Some committees also seek the input of the company secretary or governance lead to provide best practices or knowledge from other boards that they may currently or previously have supported. As a professional contributors, company secretaries may have been involved in supporting a wider range of boards and committees through their careers than the committee members themselves may have attended. As such, they can provide knowledge and experience that can support the nomination committee in their deliberations.

A good nomination committee will seek to obtain input from a wide range of contacts and those individuals supporting the committee can provide both their own feedback, if requested, as well as facilitate the contribution of other employees. This is particularly beneficial when the nomination committee is only composed of independent directors with limited connections to employees outside of the executive team. The governance lead and HR representatives should also be prepared to enhance their contribution through sharing expertise and knowledge from their own wider external network.

In some cases, nomination committee members may seek input from the wider organisation or external contacts in relation to new board positions, whether in terms of potential candidates, role descriptions or external providers. Any contributor to the nomination committee, or any committee or the board itself, is in a unique position to be able to respond to such requests and should recognise this request as a means for the nomination committee to widen their knowledge and contacts. It should also be recognised that this input should primarily be on request from the committee or its members. The nomination committee has the responsibility and delegated authority to act in this regard. Any third party that they request input from, whether formally or informally, does not have this level of authority and has not been appointed to share their views or contribute directly to the discussions.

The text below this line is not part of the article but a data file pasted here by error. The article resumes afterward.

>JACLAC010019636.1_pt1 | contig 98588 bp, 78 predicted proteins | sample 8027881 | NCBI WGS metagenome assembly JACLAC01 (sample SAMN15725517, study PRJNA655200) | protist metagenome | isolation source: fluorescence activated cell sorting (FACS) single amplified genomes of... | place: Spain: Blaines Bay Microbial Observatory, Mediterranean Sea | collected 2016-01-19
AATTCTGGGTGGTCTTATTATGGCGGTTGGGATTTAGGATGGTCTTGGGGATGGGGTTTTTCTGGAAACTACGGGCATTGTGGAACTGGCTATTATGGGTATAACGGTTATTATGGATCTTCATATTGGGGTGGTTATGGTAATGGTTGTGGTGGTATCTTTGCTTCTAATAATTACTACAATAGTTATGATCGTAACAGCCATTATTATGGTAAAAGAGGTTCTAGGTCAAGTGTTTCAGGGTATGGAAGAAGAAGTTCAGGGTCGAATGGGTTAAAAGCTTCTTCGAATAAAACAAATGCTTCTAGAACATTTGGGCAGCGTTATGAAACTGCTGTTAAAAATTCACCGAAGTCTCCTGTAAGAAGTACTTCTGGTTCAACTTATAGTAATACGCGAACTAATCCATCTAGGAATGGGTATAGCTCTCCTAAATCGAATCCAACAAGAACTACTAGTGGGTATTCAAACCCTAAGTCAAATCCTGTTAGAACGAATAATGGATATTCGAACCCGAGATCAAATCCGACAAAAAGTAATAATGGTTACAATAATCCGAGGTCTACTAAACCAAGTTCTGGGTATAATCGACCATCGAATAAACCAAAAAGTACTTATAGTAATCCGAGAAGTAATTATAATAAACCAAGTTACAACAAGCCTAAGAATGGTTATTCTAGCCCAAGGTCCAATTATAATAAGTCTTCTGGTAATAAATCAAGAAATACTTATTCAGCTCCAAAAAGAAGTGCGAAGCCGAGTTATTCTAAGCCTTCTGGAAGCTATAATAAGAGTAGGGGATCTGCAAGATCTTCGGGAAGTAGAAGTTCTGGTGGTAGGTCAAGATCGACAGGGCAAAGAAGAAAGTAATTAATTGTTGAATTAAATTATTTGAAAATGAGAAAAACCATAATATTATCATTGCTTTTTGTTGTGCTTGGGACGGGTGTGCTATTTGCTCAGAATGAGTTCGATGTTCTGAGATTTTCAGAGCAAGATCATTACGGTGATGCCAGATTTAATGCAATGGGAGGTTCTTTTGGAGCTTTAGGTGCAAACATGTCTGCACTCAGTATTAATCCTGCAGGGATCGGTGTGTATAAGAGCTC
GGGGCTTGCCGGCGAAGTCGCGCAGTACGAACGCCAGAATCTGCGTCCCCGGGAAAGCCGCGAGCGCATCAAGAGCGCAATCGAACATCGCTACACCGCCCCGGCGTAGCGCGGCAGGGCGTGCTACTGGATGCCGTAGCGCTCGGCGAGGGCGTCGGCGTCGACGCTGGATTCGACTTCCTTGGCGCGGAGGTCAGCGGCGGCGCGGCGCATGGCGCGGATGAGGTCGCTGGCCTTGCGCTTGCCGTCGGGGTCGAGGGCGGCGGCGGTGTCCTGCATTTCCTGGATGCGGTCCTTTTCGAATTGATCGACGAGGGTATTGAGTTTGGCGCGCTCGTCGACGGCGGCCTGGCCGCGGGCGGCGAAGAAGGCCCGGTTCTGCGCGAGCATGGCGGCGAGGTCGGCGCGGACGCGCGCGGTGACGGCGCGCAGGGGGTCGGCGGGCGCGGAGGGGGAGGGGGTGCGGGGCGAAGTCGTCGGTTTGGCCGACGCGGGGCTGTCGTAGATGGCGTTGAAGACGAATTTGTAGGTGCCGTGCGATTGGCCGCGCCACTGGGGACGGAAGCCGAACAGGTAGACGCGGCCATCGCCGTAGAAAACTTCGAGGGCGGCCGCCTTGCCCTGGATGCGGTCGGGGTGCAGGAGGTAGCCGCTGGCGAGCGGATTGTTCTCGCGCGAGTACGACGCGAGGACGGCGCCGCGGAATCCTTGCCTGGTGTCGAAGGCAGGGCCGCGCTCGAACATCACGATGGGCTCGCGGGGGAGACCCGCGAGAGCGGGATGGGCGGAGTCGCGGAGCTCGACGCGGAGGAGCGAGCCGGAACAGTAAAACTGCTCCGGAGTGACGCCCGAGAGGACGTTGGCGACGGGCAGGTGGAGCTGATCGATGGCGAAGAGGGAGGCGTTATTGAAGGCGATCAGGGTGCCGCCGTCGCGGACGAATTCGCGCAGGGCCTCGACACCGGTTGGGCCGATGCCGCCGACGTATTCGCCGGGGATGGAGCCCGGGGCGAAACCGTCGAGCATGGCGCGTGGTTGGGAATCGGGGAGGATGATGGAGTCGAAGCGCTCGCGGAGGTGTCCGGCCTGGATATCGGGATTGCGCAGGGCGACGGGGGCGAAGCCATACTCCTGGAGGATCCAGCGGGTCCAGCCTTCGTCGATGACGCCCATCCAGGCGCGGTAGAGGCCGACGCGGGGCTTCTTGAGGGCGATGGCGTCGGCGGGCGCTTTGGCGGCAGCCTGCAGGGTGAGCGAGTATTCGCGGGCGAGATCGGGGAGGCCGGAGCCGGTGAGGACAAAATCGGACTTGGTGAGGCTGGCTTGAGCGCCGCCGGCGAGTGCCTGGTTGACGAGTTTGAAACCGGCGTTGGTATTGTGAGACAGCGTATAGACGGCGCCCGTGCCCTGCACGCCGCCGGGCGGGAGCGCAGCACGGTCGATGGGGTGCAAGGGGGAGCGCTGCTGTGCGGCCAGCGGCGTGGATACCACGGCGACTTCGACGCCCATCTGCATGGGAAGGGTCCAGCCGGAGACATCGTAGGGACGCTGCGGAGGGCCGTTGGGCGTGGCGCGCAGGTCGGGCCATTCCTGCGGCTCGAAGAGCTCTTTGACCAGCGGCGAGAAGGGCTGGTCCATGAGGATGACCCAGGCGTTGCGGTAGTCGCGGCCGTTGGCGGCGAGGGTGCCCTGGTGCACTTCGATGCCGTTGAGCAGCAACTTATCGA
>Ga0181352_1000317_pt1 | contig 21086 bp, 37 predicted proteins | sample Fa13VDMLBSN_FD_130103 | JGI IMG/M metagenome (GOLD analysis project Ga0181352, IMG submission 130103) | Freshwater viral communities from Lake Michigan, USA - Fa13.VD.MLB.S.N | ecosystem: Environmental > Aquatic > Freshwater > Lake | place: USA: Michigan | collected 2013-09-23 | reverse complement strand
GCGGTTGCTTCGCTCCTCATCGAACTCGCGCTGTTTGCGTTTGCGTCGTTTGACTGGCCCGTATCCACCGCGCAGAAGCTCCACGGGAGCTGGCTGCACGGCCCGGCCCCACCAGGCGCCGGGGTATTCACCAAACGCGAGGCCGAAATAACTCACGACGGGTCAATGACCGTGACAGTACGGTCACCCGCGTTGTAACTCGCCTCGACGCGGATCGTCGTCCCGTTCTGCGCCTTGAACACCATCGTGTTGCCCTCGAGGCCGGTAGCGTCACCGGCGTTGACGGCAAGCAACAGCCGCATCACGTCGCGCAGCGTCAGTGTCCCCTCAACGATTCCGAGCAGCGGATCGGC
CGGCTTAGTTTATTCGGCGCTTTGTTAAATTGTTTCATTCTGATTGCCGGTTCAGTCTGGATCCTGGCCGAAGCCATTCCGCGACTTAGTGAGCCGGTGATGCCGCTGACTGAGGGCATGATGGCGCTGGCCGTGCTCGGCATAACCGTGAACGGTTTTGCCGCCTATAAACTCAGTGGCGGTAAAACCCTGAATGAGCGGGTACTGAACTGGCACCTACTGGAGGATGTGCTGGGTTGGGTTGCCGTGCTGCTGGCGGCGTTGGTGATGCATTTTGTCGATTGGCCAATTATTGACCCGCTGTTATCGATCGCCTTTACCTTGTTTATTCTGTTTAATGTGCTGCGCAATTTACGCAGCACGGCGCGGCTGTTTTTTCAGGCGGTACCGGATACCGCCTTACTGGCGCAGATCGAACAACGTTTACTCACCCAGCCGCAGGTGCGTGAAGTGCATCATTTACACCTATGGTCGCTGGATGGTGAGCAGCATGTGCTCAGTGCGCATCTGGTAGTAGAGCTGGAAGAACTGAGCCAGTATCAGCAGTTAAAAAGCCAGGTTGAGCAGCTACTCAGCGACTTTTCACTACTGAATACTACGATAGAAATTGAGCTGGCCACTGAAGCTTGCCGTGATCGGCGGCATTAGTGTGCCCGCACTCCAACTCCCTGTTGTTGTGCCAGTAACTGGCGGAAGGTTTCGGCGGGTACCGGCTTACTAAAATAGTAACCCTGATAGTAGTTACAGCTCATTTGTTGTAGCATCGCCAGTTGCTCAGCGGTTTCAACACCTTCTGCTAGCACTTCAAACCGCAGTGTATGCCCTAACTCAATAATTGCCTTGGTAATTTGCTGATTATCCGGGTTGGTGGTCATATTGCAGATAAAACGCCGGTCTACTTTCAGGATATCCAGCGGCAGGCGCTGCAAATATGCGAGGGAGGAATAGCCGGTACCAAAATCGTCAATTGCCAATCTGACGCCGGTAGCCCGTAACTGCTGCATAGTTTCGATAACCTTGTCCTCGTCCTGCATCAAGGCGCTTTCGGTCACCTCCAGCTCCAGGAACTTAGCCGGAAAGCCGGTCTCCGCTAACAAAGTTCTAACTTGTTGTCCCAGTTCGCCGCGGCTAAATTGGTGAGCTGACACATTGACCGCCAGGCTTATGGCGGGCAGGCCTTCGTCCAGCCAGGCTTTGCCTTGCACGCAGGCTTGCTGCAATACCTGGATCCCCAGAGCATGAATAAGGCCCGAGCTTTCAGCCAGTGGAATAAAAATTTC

The HR function of a company has a considerable role in supporting and interacting

with the nomination committee. This falls across training and development, identification of future leaders and proposing ways that the work of the nomination committee can be more effective through coordination with HR or interaction with the wider workforce. More obviously, the practical implementation of board appointments and new member onboarding is likely to be driven by HR and the governance lead, with the nomination committee having oversight of the process. HR members should ensure they are aware of the terms of reference of the nomination committee and identify any areas where they can be supportive or work in collaboration.


One concluding point is who appoints and evaluates the nomination committee itself? In practice, it is the board that has appointed them and whom the nomination committee reviews. This is a closed circle that could be abused. However, if clearly defined, appointed and applied appropriately, the benefits of an effective and, most importantly, independent nomination committee can be immense.

They have a significant role in shaping and modelling the board of an organisation which cascades into reflecting and influencing the culture of that organisation as a whole. By applying recommendations in a consistent and measured way, the nomination committee can support the chair, CEO and the wider business and can have a positive impact on the success of an organisation. Conversely, poor recommendations, insubstantial board reviews, board evaluations findings that are not followed up, and a lack of future succession plans are areas where the nomination committee can have a significantly negative impact.

While the workings of the nomination committee are often less contentious than the remuneration committee, the outcome of their actions underpins the company and can build a robust foundation for an organisation.